verb (used without object)
- to change from a liquid to a gaseous state, producing bubbles of gas that rise to the surface of the liquid, agitating it as they rise.
- to reach or be brought to the boiling point: When the water boils, add the meat and cabbage.
- to be in an agitated or violent state: The sea boiled in the storm.
- to be deeply stirred or upset.
- to contain, or be contained in, a liquid that boils: The kettle is boiling. The vegetables are boiling.
- to cause to boil or to bring to the boiling point: Boil two cups of water.
- to cook (something) in boiling water: to boil eggs.
- to separate (sugar, salt, etc.) from a solution containing it by boiling off the liquid.
Water is boiled for two purposes: first, cooking of itself to destroy organic impurities; second, for cooking foods. Boiling water toughens and hardens albumen in eggs; toughens fibrin and dissolves tissues in meat; bursts starch grains and softens cellulose in cereals and vegetables. Milk should never be allowed to boil. At boiling temperature (214° F.) the casein is slightly hardened, and the fat is rendered more difficult of digestion. Milk heated over boiling water, as in a double boiler, is called scalded milk, and reaches a temperature of 196° F. When foods are cooked over hot water the process is called steaming.
Boiling for Water Sterilization
Boiling can be used as a method of water disinfection but is only advocated as an emergency water treatment method, or as a method of portable water purification in rural or wilderness settings without access to a potable water infrastructure. Bringing water to the boil is effective in killing or inactivating most bacteria, viruses and pathogens. Boiling is the most certain way of killing all microorganisms. According to the Wilderness Medical Society, water temperatures above 160° F (70° C) kill all pathogens within 30 minutes and above 185° F (85° C) within a few minutes. So in the time it takes for the water to reach the boiling point (212° F or 100° C) from 160° F (70° C), all pathogens will be killed, even at high altitude. To be extra safe, let the water boil rapidly for one minute, especially at higher altitudes since water boils at a lower temperature.
Boiling in Cooking
In cooking, boiling is the method of cooking food in boiling water, or other water-based liquid such as stock or milk. Simmering is gentle boiling, while in poaching the cooking liquid moves but scarcely bubbles.
Boiling is a very harsh technique of cooking. Delicate foods such as fish cannot be cooked in this fashion because the bubbles can damage the food. Foods such as red meat, chicken, and root vegetables can be cooked with this technique because of their tough texture.
The boiling point of water is typically considered to be 100 °C or 212 °F. Pressure and a change in composition of the liquid may alter the boiling point of the liquid. For this reason, high elevation cooking generally takes longer since boiling point is a function of atmospheric pressure. In Denver, Colorado, which is at an elevation of about one mile, water boils at approximately 95 °C. Depending on the type of food and the elevation, the boiling water may not be hot enough to cook the food properly. Similarly, increasing the pressure as in a pressure cooker raises the temperature of the contents above the open air boiling point.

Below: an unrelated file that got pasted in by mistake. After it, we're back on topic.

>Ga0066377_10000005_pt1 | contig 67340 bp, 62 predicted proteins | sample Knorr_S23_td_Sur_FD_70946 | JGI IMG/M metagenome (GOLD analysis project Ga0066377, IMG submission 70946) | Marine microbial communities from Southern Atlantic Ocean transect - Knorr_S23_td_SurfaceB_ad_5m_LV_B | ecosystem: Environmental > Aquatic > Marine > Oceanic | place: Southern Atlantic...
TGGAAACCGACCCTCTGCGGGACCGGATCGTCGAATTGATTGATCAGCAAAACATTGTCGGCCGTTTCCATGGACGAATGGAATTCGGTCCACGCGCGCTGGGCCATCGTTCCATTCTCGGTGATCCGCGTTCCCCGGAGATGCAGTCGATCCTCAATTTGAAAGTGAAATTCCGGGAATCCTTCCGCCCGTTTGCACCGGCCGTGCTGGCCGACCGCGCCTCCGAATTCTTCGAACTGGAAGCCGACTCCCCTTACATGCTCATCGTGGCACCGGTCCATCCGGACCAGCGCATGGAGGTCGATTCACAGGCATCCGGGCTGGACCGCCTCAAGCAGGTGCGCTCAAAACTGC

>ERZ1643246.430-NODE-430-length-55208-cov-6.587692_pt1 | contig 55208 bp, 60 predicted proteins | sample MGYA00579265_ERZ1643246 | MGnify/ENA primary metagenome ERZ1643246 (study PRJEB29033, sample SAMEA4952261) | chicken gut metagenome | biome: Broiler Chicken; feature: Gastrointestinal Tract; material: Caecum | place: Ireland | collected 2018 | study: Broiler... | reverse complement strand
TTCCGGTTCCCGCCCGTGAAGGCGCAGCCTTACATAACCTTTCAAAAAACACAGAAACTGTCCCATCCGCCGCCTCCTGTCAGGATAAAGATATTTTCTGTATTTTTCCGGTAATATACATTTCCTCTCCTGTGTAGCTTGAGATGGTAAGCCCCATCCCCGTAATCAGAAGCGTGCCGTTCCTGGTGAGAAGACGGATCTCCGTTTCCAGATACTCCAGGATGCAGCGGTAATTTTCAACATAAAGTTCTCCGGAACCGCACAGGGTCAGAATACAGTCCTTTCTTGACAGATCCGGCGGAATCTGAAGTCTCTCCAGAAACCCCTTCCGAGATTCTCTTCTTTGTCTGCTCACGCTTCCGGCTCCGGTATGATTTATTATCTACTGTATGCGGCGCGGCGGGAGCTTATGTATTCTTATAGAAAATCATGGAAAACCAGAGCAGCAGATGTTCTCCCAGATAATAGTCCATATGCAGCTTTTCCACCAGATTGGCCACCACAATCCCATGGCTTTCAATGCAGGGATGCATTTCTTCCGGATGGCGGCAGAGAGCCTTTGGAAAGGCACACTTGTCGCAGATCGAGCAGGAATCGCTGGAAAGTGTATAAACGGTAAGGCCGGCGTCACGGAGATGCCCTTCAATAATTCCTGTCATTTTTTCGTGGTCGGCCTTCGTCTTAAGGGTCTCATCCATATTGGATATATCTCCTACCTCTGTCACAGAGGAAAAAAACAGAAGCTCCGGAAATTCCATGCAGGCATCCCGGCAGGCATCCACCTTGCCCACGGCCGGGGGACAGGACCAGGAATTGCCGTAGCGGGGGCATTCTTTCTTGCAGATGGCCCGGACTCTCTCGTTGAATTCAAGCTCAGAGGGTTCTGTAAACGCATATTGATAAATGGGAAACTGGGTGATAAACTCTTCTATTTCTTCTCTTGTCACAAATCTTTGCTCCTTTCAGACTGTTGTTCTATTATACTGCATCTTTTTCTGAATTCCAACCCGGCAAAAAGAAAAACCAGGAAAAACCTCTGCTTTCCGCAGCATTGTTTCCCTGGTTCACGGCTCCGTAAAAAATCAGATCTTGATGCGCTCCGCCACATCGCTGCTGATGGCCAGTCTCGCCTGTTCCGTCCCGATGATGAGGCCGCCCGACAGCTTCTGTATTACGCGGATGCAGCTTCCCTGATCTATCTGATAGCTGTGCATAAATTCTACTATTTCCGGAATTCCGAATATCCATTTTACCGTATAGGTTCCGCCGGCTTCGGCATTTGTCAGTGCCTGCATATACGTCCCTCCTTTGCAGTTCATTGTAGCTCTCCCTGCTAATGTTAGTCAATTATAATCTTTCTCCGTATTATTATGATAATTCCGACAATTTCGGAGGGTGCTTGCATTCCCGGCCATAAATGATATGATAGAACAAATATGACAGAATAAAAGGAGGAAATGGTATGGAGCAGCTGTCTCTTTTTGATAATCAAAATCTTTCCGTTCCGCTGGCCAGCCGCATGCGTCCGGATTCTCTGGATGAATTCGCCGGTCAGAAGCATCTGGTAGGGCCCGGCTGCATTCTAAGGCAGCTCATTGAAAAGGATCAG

Adding a water soluble substance, such as salt or sugar also increases the boiling point. This is called boiling-point elevation. However, the effect is very small, and the boiling point will be increased by an insignificant amount. Due to variations in composition and pressure, the boiling point of water is almost never exactly 100 °C, but rather close enough for cooking.
Bringing water to a boil is generally done by applying maximal heat, then shutting off when the water has come to a boil, which is known as bang–bang control. Keeping water at or below a boil requires more careful control of temperature, particularly by using feedback.
In places where the available water supply is contaminated with disease-causing bacteria, boiling water and allowing it to cool before drinking it is practiced as a valuable health measure. Boiling is the most certain way of killing all microorganisms in emergency situations.
Foods suitable for boiling include vegetables, starchy foods such as rice, noodles and potatoes, eggs, meats, sauces, stocks and soups.
Boiling has several advantages. It is safe and simple, and it is appropriate for large-scale cookery. Older, tougher, cheaper cuts of meat and poultry can be made digestible. Nutritious, well flavored stock is produced. Also, maximum color and nutritive value is retained when cooking green vegetables, provided boiling time is kept to the minimum.
On the other hand, there are several disadvantages. There is a loss of soluble vitamins from foods to the water (if the water is discarded), and some boiled foods can look unattractive. Boiling can also be a slow method of cooking food.
Boiling can be done in several ways: The food can be placed into already rapidly boiling water and left to cook, the heat can be turned down and the food can be simmered; or the food can also be placed into the pot, and cold water may be added to the pot. This may then be boiled until the food is satisfactory.
Water on the outside of a pot, i.e. a wet pot, increases the time it takes the pot of water to boil. The pot will heat at a normal rate once all excess water on the outside of the pot evaporates.